Electric shears like the Malco Turbo shears are also ideally suited for cutting roofing material hidden under ridges. Important to know that there are 2 different metal cutting attachments made by Malco, a standard pair for sheet metal cutting and a dedicated pair for cutting corrugated iron.
Malco even does an attachment for cutting fiber cement sheets, if you are a builder you might not know about this and it could be a handy tool to have.
Hand nibblers cut through metal effectively, but slowly, they only take a little bit of material off the workpiece with each punch.
They can cut across roofing material pretty well for doing small detailed work in tight corners, making them useful tools for some roofing work.
For tight corners and precise cuts, you might want to use a hand nibbler in conjunction with tin snips. Hand nibblers can also be used for sheet metal art, like copper art.
Electric nibblers can cut through metal in the same way as a hand nibbler, but they are much more effective for roofing jobs as they are a power-driven tool.
They do cost more, so you might want to hold off on buying one unless you have to do a lot of metal cutting work. Even with electric nibblers, it is necessary to finish up with tin snips for corners and detailed areas.
Click here to read my nibbler review.
Nibbler drill attachment
If you have an impact driver, you could get a nibbler attachment that expands its capabilities and allows you to use it to cut through metal sheets in a similar way that a nibbler does.
Nibbler attachments are a good option as they are much cheaper and do the same job as a dedicated nibbler, however, they are good if you only have to do occasional and a small amount of metal cutting work. For trade use they are under-powered.
A nibbler drill attachment can pair well with an electric shear. You can use an electric shear to cut the bulk of the straight cuts, and then use this nibbler drill attachment to cut around steep corners.
The CaNibbler is a good option for this.
When to use tin snips?
Tin snips are the best options when you need a quick, easy, and inexpensive way to cut metal roofing materials, they are also very easy and safe to use and make an accurate cut with. For most roofing work, it would be best to have a straight-cutting pair of snips, as well as a left-handed or right-handed pair, depending on your preferences.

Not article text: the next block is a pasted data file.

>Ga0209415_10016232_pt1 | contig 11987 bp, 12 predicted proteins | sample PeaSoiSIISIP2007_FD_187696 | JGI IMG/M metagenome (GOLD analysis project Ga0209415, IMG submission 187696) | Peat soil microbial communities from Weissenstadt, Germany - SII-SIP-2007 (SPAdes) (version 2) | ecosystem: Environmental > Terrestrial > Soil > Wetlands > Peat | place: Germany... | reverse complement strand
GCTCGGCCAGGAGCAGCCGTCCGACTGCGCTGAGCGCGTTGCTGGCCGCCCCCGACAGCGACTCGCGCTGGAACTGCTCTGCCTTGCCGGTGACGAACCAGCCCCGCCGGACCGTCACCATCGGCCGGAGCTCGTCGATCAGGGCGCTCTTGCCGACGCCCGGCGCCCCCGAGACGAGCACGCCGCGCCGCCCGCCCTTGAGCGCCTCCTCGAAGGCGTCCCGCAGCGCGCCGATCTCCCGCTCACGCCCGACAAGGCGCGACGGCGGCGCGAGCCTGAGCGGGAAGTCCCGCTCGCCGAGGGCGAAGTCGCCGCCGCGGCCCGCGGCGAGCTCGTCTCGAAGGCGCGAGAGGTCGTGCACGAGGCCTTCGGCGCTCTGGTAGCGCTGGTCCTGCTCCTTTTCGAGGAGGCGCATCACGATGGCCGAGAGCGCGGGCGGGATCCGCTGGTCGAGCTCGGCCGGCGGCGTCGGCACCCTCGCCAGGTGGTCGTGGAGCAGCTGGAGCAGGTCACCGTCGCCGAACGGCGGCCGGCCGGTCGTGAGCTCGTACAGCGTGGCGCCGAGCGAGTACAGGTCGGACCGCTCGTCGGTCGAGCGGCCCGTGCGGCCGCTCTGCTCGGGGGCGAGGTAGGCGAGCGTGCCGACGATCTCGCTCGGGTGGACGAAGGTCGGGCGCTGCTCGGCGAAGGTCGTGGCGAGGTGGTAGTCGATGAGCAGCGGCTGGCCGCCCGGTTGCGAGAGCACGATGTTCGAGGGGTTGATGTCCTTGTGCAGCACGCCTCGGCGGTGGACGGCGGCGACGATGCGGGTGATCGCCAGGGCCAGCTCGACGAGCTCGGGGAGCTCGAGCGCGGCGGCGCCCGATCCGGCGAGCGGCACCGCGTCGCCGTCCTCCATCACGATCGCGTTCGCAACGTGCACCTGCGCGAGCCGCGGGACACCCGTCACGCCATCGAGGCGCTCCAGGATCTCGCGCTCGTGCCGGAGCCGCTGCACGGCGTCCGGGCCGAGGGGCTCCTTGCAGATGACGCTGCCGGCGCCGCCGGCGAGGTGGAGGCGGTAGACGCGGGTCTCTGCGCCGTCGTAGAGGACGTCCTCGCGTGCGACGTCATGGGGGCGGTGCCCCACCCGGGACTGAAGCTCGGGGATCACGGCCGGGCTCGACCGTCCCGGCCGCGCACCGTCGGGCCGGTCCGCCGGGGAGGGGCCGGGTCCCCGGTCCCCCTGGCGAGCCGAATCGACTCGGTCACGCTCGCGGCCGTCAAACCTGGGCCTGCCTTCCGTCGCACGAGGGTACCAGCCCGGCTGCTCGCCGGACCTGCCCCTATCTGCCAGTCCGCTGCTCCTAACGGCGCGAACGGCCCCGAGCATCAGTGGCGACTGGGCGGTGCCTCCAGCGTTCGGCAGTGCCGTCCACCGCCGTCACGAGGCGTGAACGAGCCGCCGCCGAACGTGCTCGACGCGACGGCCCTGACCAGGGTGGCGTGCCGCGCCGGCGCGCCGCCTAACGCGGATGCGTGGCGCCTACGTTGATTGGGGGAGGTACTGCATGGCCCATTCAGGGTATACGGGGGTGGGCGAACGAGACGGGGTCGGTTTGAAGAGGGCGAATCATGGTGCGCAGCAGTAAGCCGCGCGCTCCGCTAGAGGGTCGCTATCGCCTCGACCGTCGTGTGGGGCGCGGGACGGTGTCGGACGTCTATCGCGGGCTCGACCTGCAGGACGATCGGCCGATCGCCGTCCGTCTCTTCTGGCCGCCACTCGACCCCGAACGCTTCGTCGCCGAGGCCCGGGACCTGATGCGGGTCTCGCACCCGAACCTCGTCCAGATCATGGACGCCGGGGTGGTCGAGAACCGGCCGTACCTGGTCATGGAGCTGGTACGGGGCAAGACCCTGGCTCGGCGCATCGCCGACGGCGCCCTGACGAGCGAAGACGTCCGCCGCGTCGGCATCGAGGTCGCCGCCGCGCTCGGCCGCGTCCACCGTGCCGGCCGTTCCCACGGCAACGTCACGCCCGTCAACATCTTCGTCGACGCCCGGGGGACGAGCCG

Having these options will allow you to perform a wider variety of jobs, from straight to corner cuts.
Tin snips allow you to make precisely controlled cuts. These tools are ideally suited for cutting edges of corrugated iron that will be visible after the project is completed.
Other tasks that tin snips can handle effectively are cutting galvanized steel and plastic flashings.
They are also useful for cutting stainless steel–if the material is thin enough–and for intricate copper work.
Tin snips cut copper like butter as copper is soft this makes them ideal for shaping copper artwork as well.
When not to use tin snips
Tin snips probably aren’t the ideal choices when you need to cut excessively thick material. Trying to cut material that is thicker than the snips are capable of will likely cause the blades to separate, resulting in rough or uneven cuts.
You could experience similar issues with tin snips that have excessively long blades without the ability to re-tighten them.
Cheaper tin snips can give you even more trouble, due to weak blades that tend to bend outwards and not cut into the material at all.
Most tin snips–particularly those of the cheaper variety–will suffer from this problem eventually, so it is always better to pay a little more money for a robust model that will give you longer service.
Although you could use tin snips to cut through fairly thin corrugated metal roofing, the work is often slow and difficult. Depending on how thick the material is, you might be better off using a hand nibbler or electric shears.
Metal cutting jobs for tin snips